Los Angeles County Museum of Art
5905 Wilshire Blvd
Los Angeles, CA 90036
One moment, one event — three completely different outcomes. From esteemed director Krzysztof Kieślowski comes a film examining the effects of even the smallest of choices. A young medical student’s life is forever changed by three subtle variations of the same innocuous episode: he does or does not catch a Warsaw-bound train, and subsequently, he either becomes a leading and progressively disenchanted Communist Party functionary, is arrested and sent to a labor camp where his anti-Party ire is stoked, or returns to his life in Łódź and becomes a family man. A poetic fable that touches on the elusive ambiguities of chance and fate, Blind Chance was heavily censored by the communist regime, due to its anti-Party messages, and was withheld for release for six years. The now-restored version of the film includes scenes never before shown to the public.
1987, 123 minutes, color, DCP | Written and directed by Krzysztof Kieślowski; with Boguslaw Linda, Tadeusz Lomnicki, Zbigniew Zapasiewicz, Boguslawa Pawelec, Marzena Trybala.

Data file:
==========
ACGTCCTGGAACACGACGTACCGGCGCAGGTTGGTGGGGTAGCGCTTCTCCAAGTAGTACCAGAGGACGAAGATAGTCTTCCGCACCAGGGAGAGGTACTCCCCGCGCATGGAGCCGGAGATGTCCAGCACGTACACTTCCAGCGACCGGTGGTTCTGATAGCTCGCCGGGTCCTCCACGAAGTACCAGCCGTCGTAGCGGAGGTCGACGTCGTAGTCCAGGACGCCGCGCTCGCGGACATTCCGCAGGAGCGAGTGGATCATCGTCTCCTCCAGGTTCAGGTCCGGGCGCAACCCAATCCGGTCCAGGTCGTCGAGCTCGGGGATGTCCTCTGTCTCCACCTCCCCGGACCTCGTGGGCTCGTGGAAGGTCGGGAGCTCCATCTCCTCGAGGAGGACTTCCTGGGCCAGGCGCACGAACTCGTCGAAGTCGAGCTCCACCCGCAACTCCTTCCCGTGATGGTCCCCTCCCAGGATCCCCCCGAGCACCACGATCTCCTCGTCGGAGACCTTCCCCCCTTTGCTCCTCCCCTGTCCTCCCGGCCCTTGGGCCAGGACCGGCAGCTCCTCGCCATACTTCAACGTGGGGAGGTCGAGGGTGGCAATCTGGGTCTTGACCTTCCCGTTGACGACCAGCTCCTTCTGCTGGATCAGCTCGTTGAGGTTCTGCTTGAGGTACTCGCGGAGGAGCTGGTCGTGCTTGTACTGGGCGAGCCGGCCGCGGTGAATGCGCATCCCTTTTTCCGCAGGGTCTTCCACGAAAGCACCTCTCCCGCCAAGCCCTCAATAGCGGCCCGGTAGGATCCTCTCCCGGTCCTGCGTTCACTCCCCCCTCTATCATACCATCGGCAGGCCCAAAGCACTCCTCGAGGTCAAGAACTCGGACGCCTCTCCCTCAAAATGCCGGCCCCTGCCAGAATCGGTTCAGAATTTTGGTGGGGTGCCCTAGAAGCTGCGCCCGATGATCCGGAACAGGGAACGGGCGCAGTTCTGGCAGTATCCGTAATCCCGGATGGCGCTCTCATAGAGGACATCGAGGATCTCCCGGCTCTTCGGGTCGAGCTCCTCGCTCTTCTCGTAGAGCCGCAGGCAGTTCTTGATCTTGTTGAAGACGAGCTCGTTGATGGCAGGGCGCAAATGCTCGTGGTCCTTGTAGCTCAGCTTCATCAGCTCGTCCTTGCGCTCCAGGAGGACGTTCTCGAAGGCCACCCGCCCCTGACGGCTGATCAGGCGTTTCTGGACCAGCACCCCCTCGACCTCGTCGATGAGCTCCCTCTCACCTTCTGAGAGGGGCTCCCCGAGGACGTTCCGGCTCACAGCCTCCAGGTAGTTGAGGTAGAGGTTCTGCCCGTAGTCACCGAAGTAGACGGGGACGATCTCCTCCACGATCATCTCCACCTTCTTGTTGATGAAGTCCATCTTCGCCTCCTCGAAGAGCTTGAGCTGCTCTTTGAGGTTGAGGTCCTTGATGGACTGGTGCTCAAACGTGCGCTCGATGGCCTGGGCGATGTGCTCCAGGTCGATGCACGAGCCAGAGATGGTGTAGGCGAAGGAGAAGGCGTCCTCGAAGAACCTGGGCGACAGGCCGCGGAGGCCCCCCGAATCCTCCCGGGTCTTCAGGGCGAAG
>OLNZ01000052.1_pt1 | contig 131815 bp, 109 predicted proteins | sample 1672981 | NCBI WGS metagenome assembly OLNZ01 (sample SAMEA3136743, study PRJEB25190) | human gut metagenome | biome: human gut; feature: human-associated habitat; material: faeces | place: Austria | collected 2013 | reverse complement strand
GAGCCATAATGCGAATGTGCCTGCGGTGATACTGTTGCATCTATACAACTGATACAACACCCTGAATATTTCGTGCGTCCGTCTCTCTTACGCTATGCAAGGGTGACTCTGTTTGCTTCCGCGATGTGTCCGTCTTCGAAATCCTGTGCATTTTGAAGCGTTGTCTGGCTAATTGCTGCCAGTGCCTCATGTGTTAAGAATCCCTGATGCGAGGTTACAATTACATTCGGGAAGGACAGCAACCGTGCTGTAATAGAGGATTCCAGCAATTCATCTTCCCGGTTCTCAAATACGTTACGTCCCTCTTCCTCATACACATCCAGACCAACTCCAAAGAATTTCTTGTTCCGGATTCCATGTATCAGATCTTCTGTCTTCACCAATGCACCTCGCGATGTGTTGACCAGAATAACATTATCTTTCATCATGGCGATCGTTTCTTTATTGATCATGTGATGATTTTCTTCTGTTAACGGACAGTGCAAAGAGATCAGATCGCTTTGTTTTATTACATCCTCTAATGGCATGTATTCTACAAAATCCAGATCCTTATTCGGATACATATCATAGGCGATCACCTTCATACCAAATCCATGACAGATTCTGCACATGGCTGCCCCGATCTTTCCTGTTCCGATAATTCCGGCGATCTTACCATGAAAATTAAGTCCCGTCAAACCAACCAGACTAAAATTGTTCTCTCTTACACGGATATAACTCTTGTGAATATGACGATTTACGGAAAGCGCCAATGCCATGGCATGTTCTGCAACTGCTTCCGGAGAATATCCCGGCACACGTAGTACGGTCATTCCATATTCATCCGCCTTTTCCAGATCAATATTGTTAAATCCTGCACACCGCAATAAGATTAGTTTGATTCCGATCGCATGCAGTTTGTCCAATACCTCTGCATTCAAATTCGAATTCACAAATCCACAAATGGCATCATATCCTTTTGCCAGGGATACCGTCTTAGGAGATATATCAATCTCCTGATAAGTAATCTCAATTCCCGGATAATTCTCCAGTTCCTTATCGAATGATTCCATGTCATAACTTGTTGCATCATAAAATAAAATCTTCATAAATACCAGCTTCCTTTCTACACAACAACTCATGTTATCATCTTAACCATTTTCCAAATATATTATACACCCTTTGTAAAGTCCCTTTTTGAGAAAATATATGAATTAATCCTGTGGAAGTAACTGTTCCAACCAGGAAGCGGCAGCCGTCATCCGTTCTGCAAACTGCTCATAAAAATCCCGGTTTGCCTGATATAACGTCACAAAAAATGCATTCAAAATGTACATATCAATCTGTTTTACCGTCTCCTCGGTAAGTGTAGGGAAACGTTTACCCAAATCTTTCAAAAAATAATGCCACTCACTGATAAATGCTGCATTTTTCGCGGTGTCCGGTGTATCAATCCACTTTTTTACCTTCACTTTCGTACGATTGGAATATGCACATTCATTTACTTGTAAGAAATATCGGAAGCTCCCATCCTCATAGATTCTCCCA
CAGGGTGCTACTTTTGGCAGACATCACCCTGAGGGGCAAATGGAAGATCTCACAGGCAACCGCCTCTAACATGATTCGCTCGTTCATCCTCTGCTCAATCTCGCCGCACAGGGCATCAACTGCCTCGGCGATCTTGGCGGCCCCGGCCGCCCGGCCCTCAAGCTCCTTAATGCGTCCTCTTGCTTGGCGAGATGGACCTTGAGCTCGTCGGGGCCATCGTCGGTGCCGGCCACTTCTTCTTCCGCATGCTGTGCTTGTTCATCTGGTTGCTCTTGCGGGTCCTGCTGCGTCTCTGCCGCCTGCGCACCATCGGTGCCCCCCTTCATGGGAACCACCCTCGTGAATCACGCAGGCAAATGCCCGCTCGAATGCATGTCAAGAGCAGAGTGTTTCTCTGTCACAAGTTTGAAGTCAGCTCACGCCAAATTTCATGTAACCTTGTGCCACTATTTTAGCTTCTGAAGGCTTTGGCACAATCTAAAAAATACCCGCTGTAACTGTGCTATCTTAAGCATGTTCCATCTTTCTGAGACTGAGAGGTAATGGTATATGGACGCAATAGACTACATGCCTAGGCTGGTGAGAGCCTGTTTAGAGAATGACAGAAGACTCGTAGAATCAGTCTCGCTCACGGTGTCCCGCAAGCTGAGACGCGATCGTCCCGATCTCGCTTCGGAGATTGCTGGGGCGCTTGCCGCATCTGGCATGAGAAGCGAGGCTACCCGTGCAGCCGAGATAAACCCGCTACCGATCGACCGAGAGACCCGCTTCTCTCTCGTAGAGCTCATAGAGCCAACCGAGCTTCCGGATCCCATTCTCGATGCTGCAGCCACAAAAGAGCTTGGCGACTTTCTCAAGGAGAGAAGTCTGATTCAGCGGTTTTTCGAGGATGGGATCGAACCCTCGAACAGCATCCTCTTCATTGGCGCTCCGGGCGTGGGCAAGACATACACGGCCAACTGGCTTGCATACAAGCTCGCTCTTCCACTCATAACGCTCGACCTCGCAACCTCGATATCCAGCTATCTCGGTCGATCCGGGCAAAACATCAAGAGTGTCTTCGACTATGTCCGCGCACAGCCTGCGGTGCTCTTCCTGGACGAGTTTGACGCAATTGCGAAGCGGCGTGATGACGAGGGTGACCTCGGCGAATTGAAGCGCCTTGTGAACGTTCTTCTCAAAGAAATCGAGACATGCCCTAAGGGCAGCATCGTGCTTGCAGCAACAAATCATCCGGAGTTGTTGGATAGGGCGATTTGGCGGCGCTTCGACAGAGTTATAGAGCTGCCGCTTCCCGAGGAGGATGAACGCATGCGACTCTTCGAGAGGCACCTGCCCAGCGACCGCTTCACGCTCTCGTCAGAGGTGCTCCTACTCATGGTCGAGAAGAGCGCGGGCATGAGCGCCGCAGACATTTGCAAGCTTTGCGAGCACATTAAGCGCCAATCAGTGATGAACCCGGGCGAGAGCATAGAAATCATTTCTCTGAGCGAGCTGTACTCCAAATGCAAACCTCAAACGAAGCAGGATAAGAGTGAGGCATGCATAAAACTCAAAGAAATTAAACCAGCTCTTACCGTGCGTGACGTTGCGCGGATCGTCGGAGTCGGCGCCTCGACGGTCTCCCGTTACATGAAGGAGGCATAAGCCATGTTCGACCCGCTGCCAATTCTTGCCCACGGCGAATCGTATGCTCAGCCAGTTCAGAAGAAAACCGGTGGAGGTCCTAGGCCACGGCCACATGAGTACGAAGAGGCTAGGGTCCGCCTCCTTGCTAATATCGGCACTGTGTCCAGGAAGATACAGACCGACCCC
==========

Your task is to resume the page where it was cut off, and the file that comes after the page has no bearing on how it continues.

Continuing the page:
On a grey March day, the paths of three men cross in the same café as idealistic lawyer Piotr celebrates passing his bar exam while 20-year-old Jacek prepares to murder cabbie Marian. Krzysztof Kieślowski’s unflinching film is a psychological and ethical study of murder, both by individuals and by the State. “A horror film in which the killer is human nature itself,” per critic Rob Nelson, A Short Film about Killing employs Sławomir Idziak’s meticulous, heavily filtered cinematography to accentuate its grim ambience. A dual prize winner at Cannes, A Short Film about Killing expanded on a chapter of Kieślowski’s acclaimed Decalogue series and opened the door to an international career for the director that included works such as The Double Life of Véronique and the Three Colors trilogy.
1988, 86 minutes, color, DCP | Written by Krzysztof Piesiewicz , Krzysztof Kieślowski; directed by Krzysztof Kieslowski; with Miroslaw Baka, Krzysztof Globisz, Jan Tesarz, Zbigniew Zapasiewicz, Barbara Dziekan, Aleksander Bednarz.